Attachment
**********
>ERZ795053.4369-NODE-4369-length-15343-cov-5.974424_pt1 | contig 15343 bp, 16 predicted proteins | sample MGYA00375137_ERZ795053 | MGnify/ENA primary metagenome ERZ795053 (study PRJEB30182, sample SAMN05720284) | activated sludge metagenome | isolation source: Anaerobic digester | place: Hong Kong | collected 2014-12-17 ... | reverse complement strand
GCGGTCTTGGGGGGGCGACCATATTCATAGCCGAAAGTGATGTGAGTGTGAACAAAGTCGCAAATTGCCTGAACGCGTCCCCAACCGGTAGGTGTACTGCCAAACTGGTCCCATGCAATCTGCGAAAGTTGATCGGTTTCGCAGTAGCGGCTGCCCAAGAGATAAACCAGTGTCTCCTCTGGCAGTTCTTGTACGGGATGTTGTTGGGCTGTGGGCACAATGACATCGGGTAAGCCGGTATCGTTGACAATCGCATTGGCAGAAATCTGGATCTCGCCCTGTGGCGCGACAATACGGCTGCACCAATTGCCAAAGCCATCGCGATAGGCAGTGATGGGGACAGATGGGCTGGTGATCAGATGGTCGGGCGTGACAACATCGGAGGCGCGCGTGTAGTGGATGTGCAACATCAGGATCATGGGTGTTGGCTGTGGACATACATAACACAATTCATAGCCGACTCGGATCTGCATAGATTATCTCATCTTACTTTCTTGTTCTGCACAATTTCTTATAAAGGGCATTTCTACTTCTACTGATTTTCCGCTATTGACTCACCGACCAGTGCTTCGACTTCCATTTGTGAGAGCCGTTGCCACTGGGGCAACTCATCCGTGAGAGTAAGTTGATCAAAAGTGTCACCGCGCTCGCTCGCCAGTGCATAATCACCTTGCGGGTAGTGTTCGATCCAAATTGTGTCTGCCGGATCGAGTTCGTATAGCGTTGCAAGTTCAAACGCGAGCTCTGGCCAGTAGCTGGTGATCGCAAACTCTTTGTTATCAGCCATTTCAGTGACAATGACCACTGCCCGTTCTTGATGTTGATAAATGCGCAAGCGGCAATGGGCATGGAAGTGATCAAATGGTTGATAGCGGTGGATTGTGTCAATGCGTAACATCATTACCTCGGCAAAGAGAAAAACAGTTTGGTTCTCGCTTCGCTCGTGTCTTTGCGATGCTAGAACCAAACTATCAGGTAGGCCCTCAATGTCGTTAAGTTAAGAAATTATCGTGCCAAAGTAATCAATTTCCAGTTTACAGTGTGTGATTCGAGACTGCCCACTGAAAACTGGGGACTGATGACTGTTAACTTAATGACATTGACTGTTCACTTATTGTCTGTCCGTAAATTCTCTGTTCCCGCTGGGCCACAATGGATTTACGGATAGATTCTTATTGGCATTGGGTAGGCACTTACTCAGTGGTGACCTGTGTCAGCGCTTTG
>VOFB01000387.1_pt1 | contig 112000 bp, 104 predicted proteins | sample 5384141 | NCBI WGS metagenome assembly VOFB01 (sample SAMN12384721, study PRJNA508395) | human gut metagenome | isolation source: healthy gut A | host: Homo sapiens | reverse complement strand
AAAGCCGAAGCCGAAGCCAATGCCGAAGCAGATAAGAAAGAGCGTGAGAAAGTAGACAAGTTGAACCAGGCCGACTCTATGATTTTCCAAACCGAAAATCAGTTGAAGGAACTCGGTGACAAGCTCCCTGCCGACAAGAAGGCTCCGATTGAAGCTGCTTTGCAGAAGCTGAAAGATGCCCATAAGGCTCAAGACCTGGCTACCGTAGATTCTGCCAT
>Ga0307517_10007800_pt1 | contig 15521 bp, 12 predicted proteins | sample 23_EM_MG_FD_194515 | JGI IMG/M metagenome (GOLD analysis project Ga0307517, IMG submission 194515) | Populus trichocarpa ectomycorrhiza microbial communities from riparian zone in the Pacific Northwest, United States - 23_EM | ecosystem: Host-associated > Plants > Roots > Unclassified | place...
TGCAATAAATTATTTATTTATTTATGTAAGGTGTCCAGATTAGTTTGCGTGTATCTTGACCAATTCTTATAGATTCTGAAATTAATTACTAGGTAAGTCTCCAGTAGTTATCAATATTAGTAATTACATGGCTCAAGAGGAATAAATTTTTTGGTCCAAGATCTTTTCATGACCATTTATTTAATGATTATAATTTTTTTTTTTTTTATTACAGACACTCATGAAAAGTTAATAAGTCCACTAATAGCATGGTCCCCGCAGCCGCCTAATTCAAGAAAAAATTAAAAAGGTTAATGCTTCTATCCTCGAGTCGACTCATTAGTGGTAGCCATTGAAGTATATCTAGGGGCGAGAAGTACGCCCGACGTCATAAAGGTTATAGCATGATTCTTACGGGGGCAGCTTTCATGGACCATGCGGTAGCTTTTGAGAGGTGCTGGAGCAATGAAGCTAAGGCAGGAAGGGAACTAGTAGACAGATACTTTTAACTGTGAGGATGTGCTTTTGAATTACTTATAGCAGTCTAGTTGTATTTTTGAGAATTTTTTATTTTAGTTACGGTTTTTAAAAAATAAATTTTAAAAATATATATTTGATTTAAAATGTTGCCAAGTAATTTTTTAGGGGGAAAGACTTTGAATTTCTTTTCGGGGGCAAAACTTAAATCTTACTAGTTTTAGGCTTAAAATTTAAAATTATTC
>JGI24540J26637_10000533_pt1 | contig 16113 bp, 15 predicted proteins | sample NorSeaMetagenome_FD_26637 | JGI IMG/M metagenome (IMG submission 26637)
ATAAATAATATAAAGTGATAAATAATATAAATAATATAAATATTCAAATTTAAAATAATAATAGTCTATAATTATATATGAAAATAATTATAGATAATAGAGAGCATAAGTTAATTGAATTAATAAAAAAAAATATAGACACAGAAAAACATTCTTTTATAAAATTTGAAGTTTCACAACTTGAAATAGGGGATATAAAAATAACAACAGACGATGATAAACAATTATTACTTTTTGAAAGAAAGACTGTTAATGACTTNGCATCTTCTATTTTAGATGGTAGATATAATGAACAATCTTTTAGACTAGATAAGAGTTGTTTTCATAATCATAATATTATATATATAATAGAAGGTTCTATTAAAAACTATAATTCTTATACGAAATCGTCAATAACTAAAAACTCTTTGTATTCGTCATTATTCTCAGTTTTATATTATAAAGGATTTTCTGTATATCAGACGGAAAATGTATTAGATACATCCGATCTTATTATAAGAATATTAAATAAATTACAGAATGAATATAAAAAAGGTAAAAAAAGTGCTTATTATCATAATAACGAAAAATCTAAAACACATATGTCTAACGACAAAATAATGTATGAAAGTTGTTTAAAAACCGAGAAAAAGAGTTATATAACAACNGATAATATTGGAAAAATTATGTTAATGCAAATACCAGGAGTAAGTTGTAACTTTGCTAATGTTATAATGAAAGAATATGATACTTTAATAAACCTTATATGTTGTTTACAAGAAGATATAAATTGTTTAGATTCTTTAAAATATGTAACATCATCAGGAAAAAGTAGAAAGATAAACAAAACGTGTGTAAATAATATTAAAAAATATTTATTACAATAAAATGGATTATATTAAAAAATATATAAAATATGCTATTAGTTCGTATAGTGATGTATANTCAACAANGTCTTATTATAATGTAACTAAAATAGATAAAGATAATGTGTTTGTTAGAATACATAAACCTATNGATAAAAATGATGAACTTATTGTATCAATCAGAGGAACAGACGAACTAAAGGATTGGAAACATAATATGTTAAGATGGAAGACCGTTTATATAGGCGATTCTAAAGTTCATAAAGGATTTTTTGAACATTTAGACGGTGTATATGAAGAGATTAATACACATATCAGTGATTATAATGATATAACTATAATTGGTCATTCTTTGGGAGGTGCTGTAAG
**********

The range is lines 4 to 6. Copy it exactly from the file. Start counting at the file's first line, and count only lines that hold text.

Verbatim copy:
AAAGCCGAAGCCGAAGCCAATGCCGAAGCAGATAAGAAAGAGCGTGAGAAAGTAGACAAGTTGAACCAGGCCGACTCTATGATTTTCCAAACCGAAAATCAGTTGAAGGAACTCGGTGACAAGCTCCCTGCCGACAAGAAGGCTCCGATTGAAGCTGCTTTGCAGAAGCTGAAAGATGCCCATAAGGCTCAAGACCTGGCTACCGTAGATTCTGCCAT
>Ga0307517_10007800_pt1 | contig 15521 bp, 12 predicted proteins | sample 23_EM_MG_FD_194515 | JGI IMG/M metagenome (GOLD analysis project Ga0307517, IMG submission 194515) | Populus trichocarpa ectomycorrhiza microbial communities from riparian zone in the Pacific Northwest, United States - 23_EM | ecosystem: Host-associated > Plants > Roots > Unclassified | place...
TGCAATAAATTATTTATTTATTTATGTAAGGTGTCCAGATTAGTTTGCGTGTATCTTGACCAATTCTTATAGATTCTGAAATTAATTACTAGGTAAGTCTCCAGTAGTTATCAATATTAGTAATTACATGGCTCAAGAGGAATAAATTTTTTGGTCCAAGATCTTTTCATGACCATTTATTTAATGATTATAATTTTTTTTTTTTTTATTACAGACACTCATGAAAAGTTAATAAGTCCACTAATAGCATGGTCCCCGCAGCCGCCTAATTCAAGAAAAAATTAAAAAGGTTAATGCTTCTATCCTCGAGTCGACTCATTAGTGGTAGCCATTGAAGTATATCTAGGGGCGAGAAGTACGCCCGACGTCATAAAGGTTATAGCATGATTCTTACGGGGGCAGCTTTCATGGACCATGCGGTAGCTTTTGAGAGGTGCTGGAGCAATGAAGCTAAGGCAGGAAGGGAACTAGTAGACAGATACTTTTAACTGTGAGGATGTGCTTTTGAATTACTTATAGCAGTCTAGTTGTATTTTTGAGAATTTTTTATTTTAGTTACGGTTTTTAAAAAATAAATTTTAAAAATATATATTTGATTTAAAATGTTGCCAAGTAATTTTTTAGGGGGAAAGACTTTGAATTTCTTTTCGGGGGCAAAACTTAAATCTTACTAGTTTTAGGCTTAAAATTTAAAATTATTC